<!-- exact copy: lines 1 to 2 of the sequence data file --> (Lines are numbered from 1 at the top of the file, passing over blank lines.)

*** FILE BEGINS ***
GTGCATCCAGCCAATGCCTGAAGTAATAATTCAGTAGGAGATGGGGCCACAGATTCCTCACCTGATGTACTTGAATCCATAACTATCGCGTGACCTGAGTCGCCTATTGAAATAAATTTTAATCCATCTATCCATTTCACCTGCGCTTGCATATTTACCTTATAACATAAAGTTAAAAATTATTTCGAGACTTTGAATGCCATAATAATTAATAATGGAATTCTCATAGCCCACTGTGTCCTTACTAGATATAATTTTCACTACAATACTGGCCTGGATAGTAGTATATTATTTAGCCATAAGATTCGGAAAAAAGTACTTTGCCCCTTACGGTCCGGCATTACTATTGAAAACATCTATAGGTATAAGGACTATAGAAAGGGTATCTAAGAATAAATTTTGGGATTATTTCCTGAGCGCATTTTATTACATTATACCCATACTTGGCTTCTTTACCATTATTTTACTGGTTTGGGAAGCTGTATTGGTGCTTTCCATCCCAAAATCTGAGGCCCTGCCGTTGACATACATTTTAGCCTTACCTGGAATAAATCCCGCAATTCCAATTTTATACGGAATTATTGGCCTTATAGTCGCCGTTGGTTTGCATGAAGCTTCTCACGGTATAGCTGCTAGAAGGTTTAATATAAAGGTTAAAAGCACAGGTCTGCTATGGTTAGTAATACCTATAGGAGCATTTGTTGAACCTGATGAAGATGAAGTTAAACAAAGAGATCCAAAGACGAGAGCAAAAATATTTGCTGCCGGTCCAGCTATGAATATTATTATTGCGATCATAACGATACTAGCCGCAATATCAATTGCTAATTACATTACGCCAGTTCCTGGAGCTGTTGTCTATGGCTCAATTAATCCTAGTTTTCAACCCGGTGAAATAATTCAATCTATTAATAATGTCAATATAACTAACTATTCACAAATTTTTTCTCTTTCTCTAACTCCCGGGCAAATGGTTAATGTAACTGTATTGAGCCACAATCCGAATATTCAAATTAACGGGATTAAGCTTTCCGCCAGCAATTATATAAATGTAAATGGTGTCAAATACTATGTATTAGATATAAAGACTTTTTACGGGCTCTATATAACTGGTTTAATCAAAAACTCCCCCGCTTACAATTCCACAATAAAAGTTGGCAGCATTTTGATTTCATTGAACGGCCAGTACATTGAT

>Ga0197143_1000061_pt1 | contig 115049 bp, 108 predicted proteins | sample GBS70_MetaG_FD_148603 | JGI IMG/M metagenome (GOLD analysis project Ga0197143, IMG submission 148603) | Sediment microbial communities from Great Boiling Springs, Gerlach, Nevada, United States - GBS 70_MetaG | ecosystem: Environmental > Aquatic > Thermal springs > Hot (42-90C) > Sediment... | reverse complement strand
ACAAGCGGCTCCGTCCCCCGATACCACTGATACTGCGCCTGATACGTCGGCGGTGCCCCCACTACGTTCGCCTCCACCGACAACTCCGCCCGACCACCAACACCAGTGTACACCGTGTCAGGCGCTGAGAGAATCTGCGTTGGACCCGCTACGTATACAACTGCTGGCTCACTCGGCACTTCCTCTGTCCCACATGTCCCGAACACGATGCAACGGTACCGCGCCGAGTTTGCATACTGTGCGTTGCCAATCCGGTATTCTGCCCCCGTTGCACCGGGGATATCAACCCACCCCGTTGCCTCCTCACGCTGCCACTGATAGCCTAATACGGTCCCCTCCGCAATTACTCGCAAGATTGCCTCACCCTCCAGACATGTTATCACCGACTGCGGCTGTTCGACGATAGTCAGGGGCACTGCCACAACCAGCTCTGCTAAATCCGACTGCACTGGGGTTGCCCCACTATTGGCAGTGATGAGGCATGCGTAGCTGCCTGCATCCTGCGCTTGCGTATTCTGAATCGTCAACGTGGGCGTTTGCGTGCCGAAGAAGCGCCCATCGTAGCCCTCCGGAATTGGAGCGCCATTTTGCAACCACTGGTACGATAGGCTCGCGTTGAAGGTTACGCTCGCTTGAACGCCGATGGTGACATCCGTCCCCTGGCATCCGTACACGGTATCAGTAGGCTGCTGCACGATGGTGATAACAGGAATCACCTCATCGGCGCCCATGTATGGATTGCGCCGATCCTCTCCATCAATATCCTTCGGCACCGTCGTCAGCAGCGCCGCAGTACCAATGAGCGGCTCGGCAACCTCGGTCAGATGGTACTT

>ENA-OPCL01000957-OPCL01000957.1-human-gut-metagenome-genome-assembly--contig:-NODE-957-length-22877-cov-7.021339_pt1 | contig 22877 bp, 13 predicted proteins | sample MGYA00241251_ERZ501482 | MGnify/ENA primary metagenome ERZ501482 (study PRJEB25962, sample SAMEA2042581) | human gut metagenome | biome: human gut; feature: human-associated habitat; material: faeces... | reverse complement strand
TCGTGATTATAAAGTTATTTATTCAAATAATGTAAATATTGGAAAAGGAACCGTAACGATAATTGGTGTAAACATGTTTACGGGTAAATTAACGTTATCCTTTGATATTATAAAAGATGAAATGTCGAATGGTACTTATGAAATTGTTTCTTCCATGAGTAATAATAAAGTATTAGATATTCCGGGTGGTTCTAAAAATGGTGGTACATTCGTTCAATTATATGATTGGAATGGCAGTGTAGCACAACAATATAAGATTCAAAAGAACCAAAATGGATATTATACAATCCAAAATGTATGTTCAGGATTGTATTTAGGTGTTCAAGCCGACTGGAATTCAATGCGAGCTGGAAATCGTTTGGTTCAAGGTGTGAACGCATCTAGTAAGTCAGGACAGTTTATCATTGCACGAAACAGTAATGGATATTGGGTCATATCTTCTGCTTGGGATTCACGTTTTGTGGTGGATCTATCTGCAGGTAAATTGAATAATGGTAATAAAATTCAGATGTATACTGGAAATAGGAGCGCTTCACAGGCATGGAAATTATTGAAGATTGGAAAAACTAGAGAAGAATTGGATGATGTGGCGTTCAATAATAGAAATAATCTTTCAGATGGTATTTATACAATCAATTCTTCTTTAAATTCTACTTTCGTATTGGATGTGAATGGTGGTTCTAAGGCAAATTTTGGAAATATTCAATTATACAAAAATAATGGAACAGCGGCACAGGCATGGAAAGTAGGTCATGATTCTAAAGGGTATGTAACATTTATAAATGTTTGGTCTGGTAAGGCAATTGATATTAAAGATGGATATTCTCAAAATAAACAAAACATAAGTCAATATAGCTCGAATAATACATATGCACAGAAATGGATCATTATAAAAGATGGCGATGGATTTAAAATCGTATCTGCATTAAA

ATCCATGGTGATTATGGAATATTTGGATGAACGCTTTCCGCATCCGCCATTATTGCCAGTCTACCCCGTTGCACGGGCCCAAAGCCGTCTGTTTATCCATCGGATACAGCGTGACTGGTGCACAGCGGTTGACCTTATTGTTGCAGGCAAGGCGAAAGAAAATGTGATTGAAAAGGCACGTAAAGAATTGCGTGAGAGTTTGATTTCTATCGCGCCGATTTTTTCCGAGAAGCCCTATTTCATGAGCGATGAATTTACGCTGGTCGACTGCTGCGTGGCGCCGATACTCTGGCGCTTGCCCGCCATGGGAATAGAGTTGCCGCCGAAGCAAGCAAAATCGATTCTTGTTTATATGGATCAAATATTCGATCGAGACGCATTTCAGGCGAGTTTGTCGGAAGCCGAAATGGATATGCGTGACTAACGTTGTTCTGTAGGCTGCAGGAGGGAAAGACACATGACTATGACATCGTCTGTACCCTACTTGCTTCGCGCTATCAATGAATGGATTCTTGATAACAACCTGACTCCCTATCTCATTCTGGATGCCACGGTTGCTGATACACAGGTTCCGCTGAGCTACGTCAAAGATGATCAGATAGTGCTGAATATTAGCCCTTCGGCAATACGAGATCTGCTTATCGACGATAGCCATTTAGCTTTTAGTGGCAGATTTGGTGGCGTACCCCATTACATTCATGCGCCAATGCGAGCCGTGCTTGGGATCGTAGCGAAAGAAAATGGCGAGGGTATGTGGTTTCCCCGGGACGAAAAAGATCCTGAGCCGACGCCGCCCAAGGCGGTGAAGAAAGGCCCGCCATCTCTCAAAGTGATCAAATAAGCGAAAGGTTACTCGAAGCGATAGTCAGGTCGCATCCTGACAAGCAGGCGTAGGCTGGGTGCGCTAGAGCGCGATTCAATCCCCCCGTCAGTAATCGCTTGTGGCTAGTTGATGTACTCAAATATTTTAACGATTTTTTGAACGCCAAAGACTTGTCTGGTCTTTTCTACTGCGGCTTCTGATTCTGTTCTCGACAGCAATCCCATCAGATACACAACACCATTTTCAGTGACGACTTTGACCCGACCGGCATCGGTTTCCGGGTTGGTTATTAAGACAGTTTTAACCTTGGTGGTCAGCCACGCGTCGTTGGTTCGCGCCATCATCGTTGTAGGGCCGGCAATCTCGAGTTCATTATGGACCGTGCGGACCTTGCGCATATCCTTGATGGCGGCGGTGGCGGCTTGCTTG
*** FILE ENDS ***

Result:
GTGCATCCAGCCAATGCCTGAAGTAATAATTCAGTAGGAGATGGGGCCACAGATTCCTCACCTGATGTACTTGAATCCATAACTATCGCGTGACCTGAGTCGCCTATTGAAATAAATTTTAATCCATCTATCCATTTCACCTGCGCTTGCATATTTACCTTATAACATAAAGTTAAAAATTATTTCGAGACTTTGAATGCCATAATAATTAATAATGGAATTCTCATAGCCCACTGTGTCCTTACTAGATATAATTTTCACTACAATACTGGCCTGGATAGTAGTATATTATTTAGCCATAAGATTCGGAAAAAAGTACTTTGCCCCTTACGGTCCGGCATTACTATTGAAAACATCTATAGGTATAAGGACTATAGAAAGGGTATCTAAGAATAAATTTTGGGATTATTTCCTGAGCGCATTTTATTACATTATACCCATACTTGGCTTCTTTACCATTATTTTACTGGTTTGGGAAGCTGTATTGGTGCTTTCCATCCCAAAATCTGAGGCCCTGCCGTTGACATACATTTTAGCCTTACCTGGAATAAATCCCGCAATTCCAATTTTATACGGAATTATTGGCCTTATAGTCGCCGTTGGTTTGCATGAAGCTTCTCACGGTATAGCTGCTAGAAGGTTTAATATAAAGGTTAAAAGCACAGGTCTGCTATGGTTAGTAATACCTATAGGAGCATTTGTTGAACCTGATGAAGATGAAGTTAAACAAAGAGATCCAAAGACGAGAGCAAAAATATTTGCTGCCGGTCCAGCTATGAATATTATTATTGCGATCATAACGATACTAGCCGCAATATCAATTGCTAATTACATTACGCCAGTTCCTGGAGCTGTTGTCTATGGCTCAATTAATCCTAGTTTTCAACCCGGTGAAATAATTCAATCTATTAATAATGTCAATATAACTAACTATTCACAAATTTTTTCTCTTTCTCTAACTCCCGGGCAAATGGTTAATGTAACTGTATTGAGCCACAATCCGAATATTCAAATTAACGGGATTAAGCTTTCCGCCAGCAATTATATAAATGTAAATGGTGTCAAATACTATGTATTAGATATAAAGACTTTTTACGGGCTCTATATAACTGGTTTAATCAAAAACTCCCCCGCTTACAATTCCACAATAAAAGTTGGCAGCATTTTGATTTCATTGAACGGCCAGTACATTGAT

>Ga0197143_1000061_pt1 | contig 115049 bp, 108 predicted proteins | sample GBS70_MetaG_FD_148603 | JGI IMG/M metagenome (GOLD analysis project Ga0197143, IMG submission 148603) | Sediment microbial communities from Great Boiling Springs, Gerlach, Nevada, United States - GBS 70_MetaG | ecosystem: Environmental > Aquatic > Thermal springs > Hot (42-90C) > Sediment... | reverse complement strand